The fish, on the other hand, was absolutely delightful. The batter was crunchy and light, the fish tender and well seasoned. It was the best fried fish I’ve eaten. The two pieces proved to be more than enough, even without touching the devil’s bread. The potato pancakes were very interesting. They were thick, well crisped on the top and bottom, and creamy on the interior. They tasted heavily of leeks, or perhaps just green onions, and for a while I couldn’t decide if I liked them. After some contemplation, I concluded that indeed, these were mighty fine pancakes. Different, but good. It was a risk to serve a different style potato pancake, but the risk paid off. The combination of wonderful fish and unique potato pancake elevated these two staples to the top of the leaderboard. Lake Lawn, you’ve done well.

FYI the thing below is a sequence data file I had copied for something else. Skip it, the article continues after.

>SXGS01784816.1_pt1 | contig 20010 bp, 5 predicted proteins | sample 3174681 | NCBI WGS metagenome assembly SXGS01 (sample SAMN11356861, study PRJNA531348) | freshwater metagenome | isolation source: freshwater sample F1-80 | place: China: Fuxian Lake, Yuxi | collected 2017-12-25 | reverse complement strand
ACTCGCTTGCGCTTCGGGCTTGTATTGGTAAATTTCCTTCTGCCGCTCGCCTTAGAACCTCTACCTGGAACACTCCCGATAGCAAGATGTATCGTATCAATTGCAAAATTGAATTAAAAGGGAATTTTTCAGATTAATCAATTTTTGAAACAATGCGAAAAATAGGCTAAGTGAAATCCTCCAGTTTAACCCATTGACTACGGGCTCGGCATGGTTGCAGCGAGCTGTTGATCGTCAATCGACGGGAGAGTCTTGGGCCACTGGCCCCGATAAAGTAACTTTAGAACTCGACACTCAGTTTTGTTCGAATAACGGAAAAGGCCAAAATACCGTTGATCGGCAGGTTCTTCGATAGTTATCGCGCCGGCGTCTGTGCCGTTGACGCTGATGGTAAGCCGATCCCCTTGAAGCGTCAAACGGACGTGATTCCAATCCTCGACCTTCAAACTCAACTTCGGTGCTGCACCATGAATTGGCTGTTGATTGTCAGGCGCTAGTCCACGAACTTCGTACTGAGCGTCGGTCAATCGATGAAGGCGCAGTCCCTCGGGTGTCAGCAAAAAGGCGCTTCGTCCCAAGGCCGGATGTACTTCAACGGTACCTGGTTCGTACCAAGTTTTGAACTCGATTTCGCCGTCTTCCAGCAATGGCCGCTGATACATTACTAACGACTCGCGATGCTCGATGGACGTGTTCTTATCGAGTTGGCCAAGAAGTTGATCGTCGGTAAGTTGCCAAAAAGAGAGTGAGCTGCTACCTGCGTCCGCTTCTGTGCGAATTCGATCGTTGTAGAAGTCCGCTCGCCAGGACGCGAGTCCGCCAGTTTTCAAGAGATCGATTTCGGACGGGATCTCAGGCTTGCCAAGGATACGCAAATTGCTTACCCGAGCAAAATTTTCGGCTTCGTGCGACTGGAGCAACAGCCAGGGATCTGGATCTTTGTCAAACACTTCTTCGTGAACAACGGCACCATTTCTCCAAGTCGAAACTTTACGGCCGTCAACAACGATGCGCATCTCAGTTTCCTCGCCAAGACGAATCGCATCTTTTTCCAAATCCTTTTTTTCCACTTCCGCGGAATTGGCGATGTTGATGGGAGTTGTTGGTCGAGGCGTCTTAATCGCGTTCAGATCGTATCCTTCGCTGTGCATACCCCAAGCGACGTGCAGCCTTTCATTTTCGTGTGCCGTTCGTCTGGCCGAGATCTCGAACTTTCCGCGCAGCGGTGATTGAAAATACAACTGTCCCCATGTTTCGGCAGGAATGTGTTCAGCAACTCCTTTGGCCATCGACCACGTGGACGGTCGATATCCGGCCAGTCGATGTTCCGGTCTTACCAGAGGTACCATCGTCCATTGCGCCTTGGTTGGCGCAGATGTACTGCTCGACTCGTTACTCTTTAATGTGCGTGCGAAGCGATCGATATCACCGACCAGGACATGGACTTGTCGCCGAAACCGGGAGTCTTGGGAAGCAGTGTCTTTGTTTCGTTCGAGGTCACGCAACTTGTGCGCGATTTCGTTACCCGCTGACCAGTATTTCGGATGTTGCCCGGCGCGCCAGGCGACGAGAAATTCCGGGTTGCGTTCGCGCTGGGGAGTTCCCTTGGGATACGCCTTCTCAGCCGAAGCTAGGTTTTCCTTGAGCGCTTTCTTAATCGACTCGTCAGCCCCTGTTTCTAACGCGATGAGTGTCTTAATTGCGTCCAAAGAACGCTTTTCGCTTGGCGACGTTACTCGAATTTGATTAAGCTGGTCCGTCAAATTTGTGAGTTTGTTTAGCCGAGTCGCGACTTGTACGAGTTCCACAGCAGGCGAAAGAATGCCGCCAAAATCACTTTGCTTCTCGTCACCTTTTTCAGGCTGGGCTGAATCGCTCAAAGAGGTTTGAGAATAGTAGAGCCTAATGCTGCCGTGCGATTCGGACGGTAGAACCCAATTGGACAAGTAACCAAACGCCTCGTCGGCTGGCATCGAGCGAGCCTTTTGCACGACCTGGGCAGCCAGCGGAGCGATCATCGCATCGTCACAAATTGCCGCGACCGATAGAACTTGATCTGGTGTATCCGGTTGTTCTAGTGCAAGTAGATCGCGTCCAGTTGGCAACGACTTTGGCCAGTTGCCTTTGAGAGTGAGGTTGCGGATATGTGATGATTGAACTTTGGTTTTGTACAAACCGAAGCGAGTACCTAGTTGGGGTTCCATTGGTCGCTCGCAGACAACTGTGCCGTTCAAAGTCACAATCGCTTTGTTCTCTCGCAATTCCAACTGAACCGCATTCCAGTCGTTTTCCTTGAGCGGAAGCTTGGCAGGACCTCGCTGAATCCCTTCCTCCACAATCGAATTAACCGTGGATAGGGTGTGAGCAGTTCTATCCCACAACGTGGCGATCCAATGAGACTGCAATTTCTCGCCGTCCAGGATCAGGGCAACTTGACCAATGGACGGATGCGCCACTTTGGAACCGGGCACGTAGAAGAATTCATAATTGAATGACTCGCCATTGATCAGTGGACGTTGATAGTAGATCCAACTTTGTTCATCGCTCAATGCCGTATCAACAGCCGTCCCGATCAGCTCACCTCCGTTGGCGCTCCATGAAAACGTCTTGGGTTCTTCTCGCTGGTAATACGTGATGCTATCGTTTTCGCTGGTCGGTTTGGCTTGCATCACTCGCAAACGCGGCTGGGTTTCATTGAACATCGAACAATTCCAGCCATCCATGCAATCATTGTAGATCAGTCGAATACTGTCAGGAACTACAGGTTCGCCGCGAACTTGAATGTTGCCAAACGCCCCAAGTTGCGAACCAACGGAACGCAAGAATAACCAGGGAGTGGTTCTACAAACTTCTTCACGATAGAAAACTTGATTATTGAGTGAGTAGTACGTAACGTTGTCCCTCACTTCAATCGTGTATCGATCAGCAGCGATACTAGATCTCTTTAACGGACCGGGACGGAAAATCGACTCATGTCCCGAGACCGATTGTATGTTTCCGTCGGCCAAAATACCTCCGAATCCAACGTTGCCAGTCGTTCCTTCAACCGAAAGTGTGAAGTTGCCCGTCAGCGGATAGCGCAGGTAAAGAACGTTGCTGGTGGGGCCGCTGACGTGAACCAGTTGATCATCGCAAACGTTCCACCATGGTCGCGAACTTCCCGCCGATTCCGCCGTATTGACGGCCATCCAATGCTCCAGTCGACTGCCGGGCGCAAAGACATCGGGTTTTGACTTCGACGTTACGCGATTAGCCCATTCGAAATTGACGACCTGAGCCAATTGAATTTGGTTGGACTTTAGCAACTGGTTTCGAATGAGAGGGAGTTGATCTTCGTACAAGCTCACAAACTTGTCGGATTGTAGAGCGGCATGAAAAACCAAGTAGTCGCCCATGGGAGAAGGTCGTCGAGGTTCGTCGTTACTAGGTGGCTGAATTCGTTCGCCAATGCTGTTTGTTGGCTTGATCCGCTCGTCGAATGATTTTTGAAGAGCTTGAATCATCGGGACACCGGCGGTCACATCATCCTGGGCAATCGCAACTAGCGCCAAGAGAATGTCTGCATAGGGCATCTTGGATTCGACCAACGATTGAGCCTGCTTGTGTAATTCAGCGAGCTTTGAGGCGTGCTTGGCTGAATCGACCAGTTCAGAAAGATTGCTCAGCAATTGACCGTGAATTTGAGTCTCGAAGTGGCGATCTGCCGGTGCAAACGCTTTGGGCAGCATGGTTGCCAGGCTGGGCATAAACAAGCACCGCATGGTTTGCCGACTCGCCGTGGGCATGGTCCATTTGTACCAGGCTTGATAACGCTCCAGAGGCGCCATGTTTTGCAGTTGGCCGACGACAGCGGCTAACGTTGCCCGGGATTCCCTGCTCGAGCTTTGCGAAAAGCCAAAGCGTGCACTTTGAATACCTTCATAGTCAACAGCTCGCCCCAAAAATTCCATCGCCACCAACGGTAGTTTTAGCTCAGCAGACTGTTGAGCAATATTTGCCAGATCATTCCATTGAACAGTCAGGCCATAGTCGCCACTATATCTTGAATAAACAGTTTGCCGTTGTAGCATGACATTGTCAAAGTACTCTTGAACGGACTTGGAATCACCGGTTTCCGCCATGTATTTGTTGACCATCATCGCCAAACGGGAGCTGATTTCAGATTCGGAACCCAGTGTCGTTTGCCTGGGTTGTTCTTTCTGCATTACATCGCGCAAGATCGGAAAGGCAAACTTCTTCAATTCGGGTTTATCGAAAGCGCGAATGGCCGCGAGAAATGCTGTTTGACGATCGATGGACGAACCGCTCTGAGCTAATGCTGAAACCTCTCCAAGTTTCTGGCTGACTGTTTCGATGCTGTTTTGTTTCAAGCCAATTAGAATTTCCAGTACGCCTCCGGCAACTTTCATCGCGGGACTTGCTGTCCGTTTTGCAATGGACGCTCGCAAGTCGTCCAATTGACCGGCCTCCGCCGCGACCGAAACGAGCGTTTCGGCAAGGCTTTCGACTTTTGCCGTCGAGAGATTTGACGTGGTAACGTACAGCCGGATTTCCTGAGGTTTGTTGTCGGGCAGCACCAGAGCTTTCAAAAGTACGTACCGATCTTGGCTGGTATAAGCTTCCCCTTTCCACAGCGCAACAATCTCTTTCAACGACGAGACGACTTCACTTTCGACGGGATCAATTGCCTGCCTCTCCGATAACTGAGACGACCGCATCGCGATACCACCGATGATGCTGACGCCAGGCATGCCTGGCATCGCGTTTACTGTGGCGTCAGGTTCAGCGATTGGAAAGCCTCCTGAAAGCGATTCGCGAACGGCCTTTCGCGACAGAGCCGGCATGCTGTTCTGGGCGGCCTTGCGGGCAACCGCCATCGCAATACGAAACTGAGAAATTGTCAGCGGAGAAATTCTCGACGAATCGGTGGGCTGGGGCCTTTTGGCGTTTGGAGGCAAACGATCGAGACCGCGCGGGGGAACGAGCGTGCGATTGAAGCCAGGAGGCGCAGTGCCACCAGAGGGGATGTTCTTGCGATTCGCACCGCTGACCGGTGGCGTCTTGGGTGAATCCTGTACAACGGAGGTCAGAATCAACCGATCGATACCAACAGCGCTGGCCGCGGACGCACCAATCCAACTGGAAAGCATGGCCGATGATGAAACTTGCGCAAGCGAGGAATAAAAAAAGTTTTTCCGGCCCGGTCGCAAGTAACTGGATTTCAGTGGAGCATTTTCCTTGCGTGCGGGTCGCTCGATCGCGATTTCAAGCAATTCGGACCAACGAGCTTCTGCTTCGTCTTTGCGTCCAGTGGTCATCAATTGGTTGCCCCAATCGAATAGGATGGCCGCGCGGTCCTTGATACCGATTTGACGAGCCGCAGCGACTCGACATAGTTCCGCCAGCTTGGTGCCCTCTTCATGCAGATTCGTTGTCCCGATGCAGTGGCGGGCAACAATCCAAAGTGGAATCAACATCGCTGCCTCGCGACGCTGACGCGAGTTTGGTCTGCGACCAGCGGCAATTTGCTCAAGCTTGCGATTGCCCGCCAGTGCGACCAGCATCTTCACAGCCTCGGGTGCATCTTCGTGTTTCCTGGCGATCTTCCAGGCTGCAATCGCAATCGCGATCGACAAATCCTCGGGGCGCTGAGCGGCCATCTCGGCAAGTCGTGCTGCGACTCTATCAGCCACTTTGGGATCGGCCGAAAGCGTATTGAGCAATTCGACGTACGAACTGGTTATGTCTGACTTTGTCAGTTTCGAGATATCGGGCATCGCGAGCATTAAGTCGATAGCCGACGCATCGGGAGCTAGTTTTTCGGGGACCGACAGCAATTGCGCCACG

But it isn’t all perfectly fried cod. The bread and butter cannot be forgiven. The clumsy restaurant space is not something easily forgotten. Both of our water glasses went dry, without any offer for a refill. I ordered three pieces of cod and only received two, and the potato switcheroo. These things unfortunately offset the delicious fish dinner. Still, I’m impressed with the effort, and encourage you to visit Lake Lawn’s Lookout restaurant. Maybe it’s much better in the summer when you can sit outside. Maybe it’s better if you sit in the bar room. Either way, it was a delicious dinner and that means more to me than anything else. I’m pleased to place Lake Lawn in a tie for first.
Lake Lawn Lodge Lookout Restaurant 9/10
Two Piece Fried Cod $12.50, Three Piece $14
2400 East Geneva Street, Delavan, WI 53115